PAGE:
It is with a heavy heart that McNeil Center for Early American Studies shares news of the passing of our founder, Richard Slator Dunn (1928-2022).
Quite simply, the McNeil Center would not exist without Richard. He created the community of early Americanists at Penn that became the Philadelphia Center for Early American Studies. He then secured donations from Robert L. McNeil, Jr., and the Barra Foundation that endowed the vast expansion of the Center’s fellowship programs, the establishment of its publication program, and, of course, funding for the directorship bearing his name that I am now honored to occupy. He and his spouse Mary Maples Dunn also repeatedly made extremely generous financial contributions to the Center during the past two decades.
Of course, Richard’s impact on early American studies went far beyond the founding of one its most important research centers. The author of numerous field-changing books and articles, his 1972 monograph, Sugar and Slaves, was the subject of a fiftieth anniversary workshop at the McNeil Center just last summer. Dozens of senior and emerging scholars gathered to discuss the book’s lasting contributions. Richard himself reflected on his work. Some of the workshop’s papers will appear in a special issue of Early American Studies, guest-edited by Trevor Burnard and Alison Games and slated for Fall 2022. It was an event memorable not only for Richard’s ability to nurture lively and collegial discussion even on Zoom and at the age of 92, but also for the deep engagement of generations of scholars with his ground-breaking insights on colonial Jamaica.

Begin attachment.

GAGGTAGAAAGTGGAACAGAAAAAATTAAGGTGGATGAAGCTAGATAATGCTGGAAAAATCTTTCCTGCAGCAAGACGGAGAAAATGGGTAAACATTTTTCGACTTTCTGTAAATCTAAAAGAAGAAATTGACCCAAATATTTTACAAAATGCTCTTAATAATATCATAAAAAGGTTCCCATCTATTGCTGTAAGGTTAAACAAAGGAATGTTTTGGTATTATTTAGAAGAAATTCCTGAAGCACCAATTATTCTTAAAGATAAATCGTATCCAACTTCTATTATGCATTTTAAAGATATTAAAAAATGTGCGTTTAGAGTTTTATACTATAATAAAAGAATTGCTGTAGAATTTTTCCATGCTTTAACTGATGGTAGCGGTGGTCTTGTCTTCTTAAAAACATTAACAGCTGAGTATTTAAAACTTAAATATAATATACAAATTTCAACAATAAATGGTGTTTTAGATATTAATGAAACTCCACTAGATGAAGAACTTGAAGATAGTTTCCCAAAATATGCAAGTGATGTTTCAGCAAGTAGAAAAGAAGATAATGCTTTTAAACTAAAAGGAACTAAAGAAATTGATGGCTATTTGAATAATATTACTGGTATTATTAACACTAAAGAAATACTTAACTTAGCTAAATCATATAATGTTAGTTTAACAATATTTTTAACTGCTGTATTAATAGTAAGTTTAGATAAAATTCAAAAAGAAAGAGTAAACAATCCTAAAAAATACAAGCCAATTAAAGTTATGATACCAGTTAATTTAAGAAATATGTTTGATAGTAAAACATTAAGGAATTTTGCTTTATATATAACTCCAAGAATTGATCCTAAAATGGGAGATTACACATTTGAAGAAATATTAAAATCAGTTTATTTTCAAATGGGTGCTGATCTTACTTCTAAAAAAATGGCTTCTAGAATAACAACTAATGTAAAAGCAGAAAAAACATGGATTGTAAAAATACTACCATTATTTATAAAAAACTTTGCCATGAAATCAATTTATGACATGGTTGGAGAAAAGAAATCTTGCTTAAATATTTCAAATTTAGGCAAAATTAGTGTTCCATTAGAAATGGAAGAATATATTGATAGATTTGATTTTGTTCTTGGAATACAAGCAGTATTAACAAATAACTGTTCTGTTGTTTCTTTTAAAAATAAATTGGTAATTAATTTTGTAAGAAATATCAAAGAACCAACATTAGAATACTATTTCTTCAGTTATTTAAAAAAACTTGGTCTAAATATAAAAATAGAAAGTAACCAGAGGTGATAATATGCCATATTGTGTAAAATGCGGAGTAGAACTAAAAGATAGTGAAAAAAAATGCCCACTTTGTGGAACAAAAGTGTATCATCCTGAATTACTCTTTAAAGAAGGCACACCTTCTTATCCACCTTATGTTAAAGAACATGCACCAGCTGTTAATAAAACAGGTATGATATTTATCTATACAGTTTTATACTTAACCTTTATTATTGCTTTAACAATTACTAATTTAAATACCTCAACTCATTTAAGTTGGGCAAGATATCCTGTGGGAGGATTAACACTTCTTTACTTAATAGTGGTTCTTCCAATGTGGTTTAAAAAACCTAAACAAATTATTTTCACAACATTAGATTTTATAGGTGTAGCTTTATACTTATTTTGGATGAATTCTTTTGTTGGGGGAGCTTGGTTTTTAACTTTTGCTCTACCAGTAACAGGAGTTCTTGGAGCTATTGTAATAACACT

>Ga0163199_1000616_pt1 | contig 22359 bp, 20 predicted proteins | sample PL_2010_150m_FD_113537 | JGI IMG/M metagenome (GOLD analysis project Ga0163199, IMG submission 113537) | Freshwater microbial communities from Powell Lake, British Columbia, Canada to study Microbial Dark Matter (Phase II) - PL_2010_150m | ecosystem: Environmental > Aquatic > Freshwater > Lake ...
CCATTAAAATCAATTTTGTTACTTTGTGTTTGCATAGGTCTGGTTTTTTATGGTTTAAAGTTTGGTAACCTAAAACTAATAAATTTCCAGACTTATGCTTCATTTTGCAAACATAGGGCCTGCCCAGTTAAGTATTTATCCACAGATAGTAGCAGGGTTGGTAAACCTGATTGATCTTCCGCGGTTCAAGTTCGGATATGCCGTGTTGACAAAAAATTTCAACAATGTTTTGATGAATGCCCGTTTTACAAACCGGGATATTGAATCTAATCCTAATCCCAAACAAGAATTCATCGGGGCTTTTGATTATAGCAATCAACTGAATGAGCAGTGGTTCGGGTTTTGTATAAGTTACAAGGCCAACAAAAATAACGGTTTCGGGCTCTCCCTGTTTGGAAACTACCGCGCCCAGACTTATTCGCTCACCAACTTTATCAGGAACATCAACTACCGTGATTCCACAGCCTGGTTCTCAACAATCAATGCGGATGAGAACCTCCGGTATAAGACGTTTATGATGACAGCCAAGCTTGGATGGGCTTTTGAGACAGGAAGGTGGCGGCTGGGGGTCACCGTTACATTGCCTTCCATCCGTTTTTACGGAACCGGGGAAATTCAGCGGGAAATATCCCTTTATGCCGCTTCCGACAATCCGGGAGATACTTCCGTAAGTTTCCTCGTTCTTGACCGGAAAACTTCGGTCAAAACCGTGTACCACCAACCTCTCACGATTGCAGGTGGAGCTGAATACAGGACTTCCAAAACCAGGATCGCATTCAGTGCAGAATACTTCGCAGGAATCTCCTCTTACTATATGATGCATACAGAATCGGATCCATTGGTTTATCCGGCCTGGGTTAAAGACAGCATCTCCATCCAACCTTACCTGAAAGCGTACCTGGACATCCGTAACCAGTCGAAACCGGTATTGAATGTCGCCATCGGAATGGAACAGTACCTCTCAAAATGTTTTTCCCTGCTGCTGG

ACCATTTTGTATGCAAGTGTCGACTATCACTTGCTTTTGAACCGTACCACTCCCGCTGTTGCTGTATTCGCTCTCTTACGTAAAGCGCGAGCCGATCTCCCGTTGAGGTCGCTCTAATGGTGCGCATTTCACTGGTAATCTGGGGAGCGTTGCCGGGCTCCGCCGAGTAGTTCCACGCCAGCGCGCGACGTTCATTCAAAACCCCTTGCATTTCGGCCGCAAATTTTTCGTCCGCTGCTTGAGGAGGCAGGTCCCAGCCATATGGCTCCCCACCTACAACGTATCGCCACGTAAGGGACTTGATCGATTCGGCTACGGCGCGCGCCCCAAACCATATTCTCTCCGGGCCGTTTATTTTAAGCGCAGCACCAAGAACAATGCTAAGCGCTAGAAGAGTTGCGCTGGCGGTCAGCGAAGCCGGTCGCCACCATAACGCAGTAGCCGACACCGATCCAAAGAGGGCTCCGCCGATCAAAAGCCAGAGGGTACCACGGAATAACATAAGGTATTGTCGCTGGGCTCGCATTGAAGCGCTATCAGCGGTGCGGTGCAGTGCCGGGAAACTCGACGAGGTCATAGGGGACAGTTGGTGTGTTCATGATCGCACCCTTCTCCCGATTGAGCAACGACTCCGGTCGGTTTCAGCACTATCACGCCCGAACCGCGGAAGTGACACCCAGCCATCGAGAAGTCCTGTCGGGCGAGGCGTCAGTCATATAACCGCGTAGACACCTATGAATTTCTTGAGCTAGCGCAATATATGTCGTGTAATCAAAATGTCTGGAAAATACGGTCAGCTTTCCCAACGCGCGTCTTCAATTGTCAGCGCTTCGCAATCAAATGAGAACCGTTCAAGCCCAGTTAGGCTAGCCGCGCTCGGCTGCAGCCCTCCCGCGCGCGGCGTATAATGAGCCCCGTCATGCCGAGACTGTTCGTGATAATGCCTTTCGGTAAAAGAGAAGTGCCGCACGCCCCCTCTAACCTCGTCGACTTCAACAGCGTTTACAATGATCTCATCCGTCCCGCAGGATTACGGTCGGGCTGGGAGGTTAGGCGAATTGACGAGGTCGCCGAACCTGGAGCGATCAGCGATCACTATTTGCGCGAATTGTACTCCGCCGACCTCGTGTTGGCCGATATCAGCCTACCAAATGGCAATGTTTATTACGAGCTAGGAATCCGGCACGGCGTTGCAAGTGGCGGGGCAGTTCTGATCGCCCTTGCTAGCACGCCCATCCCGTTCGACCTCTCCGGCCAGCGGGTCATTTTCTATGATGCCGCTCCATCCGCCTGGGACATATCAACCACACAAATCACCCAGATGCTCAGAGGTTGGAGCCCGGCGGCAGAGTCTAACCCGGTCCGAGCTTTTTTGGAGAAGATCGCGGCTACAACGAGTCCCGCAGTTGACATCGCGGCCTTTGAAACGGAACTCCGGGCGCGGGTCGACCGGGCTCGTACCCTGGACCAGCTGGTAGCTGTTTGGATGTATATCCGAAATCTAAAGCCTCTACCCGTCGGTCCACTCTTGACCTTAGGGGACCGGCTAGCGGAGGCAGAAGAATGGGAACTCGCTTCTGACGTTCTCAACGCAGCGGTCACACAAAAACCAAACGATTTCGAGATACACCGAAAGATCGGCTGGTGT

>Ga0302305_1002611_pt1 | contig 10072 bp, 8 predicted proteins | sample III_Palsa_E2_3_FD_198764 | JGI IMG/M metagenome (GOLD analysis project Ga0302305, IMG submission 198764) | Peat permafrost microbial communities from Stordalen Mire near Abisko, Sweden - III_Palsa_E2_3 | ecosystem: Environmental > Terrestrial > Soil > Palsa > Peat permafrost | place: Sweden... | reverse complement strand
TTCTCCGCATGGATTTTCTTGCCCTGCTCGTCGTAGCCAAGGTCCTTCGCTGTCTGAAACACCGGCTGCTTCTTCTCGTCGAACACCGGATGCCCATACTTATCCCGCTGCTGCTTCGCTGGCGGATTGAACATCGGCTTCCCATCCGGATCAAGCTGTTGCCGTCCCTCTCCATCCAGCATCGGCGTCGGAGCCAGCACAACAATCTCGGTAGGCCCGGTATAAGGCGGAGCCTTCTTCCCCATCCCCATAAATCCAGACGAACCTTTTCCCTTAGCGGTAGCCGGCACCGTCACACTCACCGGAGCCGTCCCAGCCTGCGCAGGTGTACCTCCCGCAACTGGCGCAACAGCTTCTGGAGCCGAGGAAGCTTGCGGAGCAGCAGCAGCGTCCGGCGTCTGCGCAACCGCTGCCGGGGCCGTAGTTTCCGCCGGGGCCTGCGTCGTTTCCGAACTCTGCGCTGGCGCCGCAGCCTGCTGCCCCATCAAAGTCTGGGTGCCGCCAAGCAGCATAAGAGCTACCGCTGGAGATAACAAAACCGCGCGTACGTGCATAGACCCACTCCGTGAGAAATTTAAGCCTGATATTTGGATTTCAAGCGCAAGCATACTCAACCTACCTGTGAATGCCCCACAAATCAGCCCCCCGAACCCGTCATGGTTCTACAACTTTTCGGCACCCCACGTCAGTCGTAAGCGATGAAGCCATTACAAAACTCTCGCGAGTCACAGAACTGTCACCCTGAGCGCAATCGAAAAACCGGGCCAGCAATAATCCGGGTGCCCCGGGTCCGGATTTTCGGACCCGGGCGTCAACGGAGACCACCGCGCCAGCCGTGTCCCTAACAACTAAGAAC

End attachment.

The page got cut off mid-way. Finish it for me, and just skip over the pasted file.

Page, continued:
At that event Richard laid out extensive plans for future articles. It is a great loss to our field that he won’t be able to realize all of them. We can be certain, however, that Richard’s legacy will endure far beyond his lifetime.
Please email email@example.com to share memories, thoughts, and vignettes about Richard’s impact on you and your work for inclusion on memorial page within this website.
MCEAS intends to hold a memorial event for Richard when the pandemic situation allows.